Q: Whats the difference between Flat Pole and Staggered Pole pickups
A: If you compared a flat pole pickup to a staggered pole pickup wound the exactly same way, you would get a little more presence, a little more bass and a little more overall output from the flat pole pickup. All Telecasters up until around 1956 had flat-poles. Most Telecasters, Jazzmaster, Mustangs and Fender bass guitars have historically had flat-pole pickups.

Q: What is a Single Coil Pickup?
A: Single coils have a clear, twangy sound, and they tend to sound really great through a clean, un-distorted amp setting. Single coils have a drawback to consider. You notice a bit of background buzz which is just part and parcel of the single coil experience. Some guitarists swear by this excess noise, as it creates the vintage sound and some guitarists want to get rid of it. Single coil pickups are great for country, blues, indie and alternative styles.

Q: What is a P90 Pickup?
A: P90’s are a type of single coil pickup, but it’s larger than a Telecaster style pickup and its sound is warmer, thicker, and grittier. It’s a great choice for alternative, punk, country and blues and works great with slide guitar. P90’s can be prone to the same noise issues as single coils.

Q: What is a Humbucker Pickup?
A: The idea behind humbuckers is to use two separate pickup coils, each wound in a different direction, over a central magnet. The hum is cancelled out by the two different coil directions, hence the name ‘hum-bucker’. The overall tone is generally thicker, louder, warmer and fuller than single coils. Humbuckers are great for heavier styles like classic rock, hard rock and metal, and they can add some toughness and raunch to blues too. The softer, smoother tone of humbuckers are great for jazz as well, especially if you use a humbucker in the neck position on a big hollow-body guitar. In some cases, you’ll find single coils and humbuckers in the same guitar. Popular configurations include a humbucker in the bridge position with single coils in the middle and neck spots, humbuckers in the bridge and neck with a single in the middle, or a single coil in the bridge position of a Telecaster with a humbucker in the neck position.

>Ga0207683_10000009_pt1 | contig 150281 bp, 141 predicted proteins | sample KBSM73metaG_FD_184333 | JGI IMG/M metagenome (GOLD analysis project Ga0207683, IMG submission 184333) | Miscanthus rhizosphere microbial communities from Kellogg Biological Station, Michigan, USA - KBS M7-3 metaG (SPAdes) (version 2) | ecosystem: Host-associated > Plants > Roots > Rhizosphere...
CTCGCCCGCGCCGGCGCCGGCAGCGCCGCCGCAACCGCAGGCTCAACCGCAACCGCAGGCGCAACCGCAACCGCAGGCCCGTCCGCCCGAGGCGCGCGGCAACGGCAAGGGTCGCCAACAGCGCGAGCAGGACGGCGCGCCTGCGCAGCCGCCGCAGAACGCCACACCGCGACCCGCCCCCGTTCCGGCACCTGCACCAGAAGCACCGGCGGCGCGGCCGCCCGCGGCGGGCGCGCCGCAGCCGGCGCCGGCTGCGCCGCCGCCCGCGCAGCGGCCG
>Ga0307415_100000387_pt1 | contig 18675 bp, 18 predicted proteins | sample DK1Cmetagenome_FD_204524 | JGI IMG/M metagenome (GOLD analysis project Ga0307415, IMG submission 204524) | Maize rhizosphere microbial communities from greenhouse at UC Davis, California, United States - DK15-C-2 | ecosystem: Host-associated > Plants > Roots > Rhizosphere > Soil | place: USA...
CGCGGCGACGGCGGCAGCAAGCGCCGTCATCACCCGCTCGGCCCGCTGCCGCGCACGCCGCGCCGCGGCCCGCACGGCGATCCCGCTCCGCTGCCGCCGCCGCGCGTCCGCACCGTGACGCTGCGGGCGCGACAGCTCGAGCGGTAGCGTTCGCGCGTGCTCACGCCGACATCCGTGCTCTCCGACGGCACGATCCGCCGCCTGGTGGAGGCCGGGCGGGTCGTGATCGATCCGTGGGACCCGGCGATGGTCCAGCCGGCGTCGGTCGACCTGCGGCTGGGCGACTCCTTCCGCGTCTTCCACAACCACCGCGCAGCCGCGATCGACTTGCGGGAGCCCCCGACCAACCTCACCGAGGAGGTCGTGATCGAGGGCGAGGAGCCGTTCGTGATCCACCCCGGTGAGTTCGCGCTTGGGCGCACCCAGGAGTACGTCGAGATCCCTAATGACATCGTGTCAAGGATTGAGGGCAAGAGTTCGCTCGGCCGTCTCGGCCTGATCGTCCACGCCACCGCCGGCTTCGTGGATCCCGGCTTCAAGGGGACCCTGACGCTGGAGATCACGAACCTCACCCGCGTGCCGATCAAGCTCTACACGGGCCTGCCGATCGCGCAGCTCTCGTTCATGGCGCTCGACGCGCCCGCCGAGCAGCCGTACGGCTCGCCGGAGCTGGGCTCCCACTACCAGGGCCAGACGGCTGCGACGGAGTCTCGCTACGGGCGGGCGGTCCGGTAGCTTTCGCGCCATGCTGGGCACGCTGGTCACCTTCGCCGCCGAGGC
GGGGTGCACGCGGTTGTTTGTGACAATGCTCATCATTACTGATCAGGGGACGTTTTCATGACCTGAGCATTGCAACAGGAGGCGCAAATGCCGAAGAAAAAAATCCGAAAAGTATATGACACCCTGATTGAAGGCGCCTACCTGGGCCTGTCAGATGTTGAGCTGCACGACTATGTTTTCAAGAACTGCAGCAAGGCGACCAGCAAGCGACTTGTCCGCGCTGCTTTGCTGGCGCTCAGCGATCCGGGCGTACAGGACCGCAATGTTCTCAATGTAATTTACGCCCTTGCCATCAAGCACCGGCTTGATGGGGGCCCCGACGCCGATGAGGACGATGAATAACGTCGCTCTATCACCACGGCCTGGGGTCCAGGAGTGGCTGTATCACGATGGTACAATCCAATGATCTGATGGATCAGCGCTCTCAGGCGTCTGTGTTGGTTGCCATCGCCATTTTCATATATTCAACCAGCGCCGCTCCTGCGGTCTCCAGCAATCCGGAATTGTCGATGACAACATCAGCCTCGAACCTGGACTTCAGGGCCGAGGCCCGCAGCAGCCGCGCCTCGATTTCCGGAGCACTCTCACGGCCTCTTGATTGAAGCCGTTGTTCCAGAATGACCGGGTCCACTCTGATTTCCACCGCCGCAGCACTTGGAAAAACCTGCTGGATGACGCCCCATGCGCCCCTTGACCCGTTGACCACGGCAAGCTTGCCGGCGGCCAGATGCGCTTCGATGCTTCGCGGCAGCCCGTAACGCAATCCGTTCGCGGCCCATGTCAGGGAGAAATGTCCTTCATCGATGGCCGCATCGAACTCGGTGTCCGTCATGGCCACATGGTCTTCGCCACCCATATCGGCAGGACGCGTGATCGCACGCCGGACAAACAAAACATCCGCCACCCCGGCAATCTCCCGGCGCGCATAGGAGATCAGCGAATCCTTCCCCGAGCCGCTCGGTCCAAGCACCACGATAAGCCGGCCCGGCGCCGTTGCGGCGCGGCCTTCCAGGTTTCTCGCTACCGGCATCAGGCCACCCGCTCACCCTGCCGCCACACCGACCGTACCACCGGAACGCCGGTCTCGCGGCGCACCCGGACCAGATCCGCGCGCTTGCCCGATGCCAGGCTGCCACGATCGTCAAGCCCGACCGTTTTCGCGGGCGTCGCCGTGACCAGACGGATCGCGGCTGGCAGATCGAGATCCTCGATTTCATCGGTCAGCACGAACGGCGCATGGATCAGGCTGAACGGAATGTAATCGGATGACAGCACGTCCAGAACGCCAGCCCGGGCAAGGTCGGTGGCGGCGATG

Q: What are the different types of Pickup Magnets
A: Whether you choose single coil or humbucker, active or passive pickups, the size, type and configuration of magnet/s used all have a big influence on the sound that the pickup produces, as does the type of wire: how thick the wire is, how it’s insulated, how it’s wound around the bobbins, how many turns of wire etc. There are a few magnets that are typically used in most pickups

Alnico II – Associated with the original PAF humbucker, and it’s still used today in a great number of pickups. The tone is relatively soft and clear, often described as sweet, with a slight rounding off of the more brittle treble frequencies. It can sound very musical and mellifluous with a clean tone, and rather ’singing’ with overdrive.

Alnico III – The ‘weakest’ of the magnets used in pickups with a low magnetic pull, which means the strings are less influenced by the pickup’s magnetic pull, and this makes it a popular choice for neck pickups. It’s a little more ‘confident’ in its tone compared to Alnico II, although both exhibit a similar ‘softness.’ Many guitarists like to balance an Alnico III neck pickup against an Alnico II in the bridge.

Alnico V – These usually sound hotter and more ‘edgy’ than their Alnico II and Alnico III. They’re great at more aggressive tones and in situations where you need a little more ‘unity’ in your chords: notes may knit together a little more tightly when you’re chording through heavy distortion with an Alnico V pickup. It’s also a little warmer in the midrange, which makes it great for lead guitar.